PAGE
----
While South Africa can be called a "churched nation" demographically, prosperity gospel, or a "parallel, post-biblical Christianity," is spreading throughout the country, warns the rector of a reformed evangelical Anglican church who has ministered in Durban City for 17 years.
A churched nation is not the same thing as a "gospeled" nation, writes Grant Retief, the rector of Christ Church Umhlanga just outside of Durbin, in a blog post. Eighty percent of South Africa is Christian, according to the 2001 census.
When people from well-known bigger churches attend his church for a little while, the rector says, "they tell us they are surprised to regularly hear in the preaching and the liturgy that they are sinners."
That is because of the prosperity gospel phenomenon, of what Retief calls a "parallel, post-biblical Christianity." "When you stop to look inside these churches, you hear Christian-like things and you see Christian-like activities … Sermons aren't built on biblical theology, but employ an occasional verse to springboard toward the preacher's pre-chosen point," he laments.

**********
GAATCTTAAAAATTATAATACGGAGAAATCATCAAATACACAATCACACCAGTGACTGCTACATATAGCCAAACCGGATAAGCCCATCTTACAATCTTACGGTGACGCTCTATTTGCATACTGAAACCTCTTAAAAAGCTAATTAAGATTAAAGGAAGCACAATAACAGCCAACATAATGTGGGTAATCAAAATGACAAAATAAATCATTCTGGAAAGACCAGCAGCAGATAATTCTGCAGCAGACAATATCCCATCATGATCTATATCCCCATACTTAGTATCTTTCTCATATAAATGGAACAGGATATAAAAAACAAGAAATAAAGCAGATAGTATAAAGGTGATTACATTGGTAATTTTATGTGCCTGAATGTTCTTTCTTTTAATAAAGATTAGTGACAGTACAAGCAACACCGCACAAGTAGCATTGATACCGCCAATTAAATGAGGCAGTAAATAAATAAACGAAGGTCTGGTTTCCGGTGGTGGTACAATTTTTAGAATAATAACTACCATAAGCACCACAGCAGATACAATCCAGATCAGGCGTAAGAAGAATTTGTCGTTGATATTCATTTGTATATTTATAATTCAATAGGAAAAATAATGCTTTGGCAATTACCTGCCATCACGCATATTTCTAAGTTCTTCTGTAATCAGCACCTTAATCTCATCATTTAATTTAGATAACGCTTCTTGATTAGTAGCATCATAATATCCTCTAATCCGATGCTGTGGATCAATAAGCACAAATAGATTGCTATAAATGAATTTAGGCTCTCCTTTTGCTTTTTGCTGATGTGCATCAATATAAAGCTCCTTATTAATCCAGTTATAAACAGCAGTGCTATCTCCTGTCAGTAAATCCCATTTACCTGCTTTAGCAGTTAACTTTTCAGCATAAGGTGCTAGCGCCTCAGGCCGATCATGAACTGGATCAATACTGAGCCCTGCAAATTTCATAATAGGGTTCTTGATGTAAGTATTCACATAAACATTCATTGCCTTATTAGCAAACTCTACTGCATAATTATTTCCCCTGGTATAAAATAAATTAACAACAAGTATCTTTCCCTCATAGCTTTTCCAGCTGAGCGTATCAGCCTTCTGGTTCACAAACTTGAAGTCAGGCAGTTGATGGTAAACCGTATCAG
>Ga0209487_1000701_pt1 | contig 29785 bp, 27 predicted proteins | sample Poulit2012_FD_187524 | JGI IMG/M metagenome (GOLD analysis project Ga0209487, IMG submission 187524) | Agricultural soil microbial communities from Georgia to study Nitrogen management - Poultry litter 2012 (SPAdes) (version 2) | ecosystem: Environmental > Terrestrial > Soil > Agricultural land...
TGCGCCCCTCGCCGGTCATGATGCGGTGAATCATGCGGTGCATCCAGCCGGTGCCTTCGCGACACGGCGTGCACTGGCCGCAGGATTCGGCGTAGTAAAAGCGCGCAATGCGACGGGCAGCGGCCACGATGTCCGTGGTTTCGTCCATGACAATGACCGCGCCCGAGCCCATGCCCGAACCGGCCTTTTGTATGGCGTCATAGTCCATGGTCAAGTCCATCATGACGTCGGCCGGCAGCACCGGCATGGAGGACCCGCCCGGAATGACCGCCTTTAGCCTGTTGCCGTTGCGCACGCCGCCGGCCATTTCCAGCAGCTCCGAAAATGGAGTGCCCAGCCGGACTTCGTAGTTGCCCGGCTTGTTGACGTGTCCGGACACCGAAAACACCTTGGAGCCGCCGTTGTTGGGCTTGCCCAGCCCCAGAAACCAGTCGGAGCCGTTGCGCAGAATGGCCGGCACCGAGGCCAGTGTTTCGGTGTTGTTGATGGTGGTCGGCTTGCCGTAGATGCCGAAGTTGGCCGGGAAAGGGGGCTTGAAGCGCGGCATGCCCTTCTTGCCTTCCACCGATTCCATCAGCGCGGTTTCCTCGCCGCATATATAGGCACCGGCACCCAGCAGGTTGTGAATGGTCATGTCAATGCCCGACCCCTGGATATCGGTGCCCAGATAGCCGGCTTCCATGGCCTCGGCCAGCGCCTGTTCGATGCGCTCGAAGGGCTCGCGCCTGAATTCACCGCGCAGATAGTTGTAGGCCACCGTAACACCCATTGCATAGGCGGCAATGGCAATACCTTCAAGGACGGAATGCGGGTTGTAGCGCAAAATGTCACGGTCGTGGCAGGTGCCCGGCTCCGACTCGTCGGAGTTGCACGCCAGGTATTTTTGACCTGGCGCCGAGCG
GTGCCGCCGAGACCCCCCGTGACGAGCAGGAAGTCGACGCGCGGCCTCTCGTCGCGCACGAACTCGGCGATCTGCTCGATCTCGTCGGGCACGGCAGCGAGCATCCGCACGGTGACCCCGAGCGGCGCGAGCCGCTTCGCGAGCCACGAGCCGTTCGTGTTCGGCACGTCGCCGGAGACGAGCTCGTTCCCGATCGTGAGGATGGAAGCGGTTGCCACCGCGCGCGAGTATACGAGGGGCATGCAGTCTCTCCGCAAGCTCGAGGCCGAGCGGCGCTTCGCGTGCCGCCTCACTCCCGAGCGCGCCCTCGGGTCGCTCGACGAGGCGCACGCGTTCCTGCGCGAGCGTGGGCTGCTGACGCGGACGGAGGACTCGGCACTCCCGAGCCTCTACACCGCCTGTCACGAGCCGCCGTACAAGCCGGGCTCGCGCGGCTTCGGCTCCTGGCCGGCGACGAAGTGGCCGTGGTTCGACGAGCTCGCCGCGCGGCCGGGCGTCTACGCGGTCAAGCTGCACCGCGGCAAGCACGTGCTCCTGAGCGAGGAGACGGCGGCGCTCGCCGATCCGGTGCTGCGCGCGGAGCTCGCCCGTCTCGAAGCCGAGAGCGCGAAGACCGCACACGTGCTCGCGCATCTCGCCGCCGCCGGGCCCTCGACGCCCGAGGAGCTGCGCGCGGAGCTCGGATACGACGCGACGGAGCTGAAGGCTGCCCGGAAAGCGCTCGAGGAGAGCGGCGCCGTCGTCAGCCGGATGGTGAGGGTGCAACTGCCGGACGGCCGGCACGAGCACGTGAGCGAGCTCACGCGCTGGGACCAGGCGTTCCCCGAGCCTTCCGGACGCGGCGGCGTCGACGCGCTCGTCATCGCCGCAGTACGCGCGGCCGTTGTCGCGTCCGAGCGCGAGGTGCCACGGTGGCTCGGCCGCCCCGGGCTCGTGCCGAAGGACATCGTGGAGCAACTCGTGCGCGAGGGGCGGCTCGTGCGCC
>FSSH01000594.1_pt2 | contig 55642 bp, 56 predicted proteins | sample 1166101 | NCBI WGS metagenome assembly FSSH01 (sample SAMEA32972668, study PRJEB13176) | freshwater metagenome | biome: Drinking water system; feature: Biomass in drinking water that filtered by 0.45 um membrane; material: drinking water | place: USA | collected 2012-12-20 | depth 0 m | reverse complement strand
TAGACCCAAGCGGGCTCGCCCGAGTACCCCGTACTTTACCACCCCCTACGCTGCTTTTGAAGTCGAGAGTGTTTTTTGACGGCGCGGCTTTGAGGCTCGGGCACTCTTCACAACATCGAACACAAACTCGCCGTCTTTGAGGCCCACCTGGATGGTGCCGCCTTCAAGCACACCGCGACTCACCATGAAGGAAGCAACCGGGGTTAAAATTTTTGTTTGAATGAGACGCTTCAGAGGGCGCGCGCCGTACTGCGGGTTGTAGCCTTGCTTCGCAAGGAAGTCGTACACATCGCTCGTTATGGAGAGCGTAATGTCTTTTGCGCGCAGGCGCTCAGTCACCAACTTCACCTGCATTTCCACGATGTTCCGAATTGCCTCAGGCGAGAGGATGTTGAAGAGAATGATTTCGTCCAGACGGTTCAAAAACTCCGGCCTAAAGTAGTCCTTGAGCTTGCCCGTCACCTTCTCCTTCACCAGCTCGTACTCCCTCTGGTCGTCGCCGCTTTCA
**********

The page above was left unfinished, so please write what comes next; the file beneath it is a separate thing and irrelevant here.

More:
Their meanings of biblical terms are vaguely assumed, or are informed not by theology but psychology, he adds. For example, "sin" might be described as the failure to achieve your goals, not as rebellion against an Almighty God.
"All this produces nice people instead of godly people," Retief argues.
Of course, prosperity gospel churches vary considerably along the theological and socio-economic spectrum, he says. But the various versions of this kind of Christianity are spreading throughout South Africa. "Superficially, it looks alive because it's vibrant and growing … The gospel is assumed, personal godliness is optional, and theological education is held in suspicion."
In middle class suburbs, people are generally suspicious of authority, establishment and tradition, he points out. Formal theological education is seen as unnecessary, even harmful by some.
Therefore, there's a churchscape dominated by independent charismatic churches, Retief writes. "Their leaders are exceptionally gifted, invariably young and powerful motivators and predictably trendy. Yet I cannot think of one that I know of who has had any formal theological training."
The rector adds: "It is my conviction that the greatest danger posed by these prosperity gospel churches is not only that they get the doctrine of the work of the Holy Spirit wrong, which they almost always do; they get the doctrine of the work of the Son wrong."
As he concludes the blog post, Retief offers a solution. It's found in the New Testament, he says. "It is not macro-organizations or reformed evangelical denominations, as helpful as those may be. It is gospel-preaching local churches."
Prayers are needed that God would raise up more churches "where the clear gospel of the Lord Jesus Christ remains front and center – come what may!"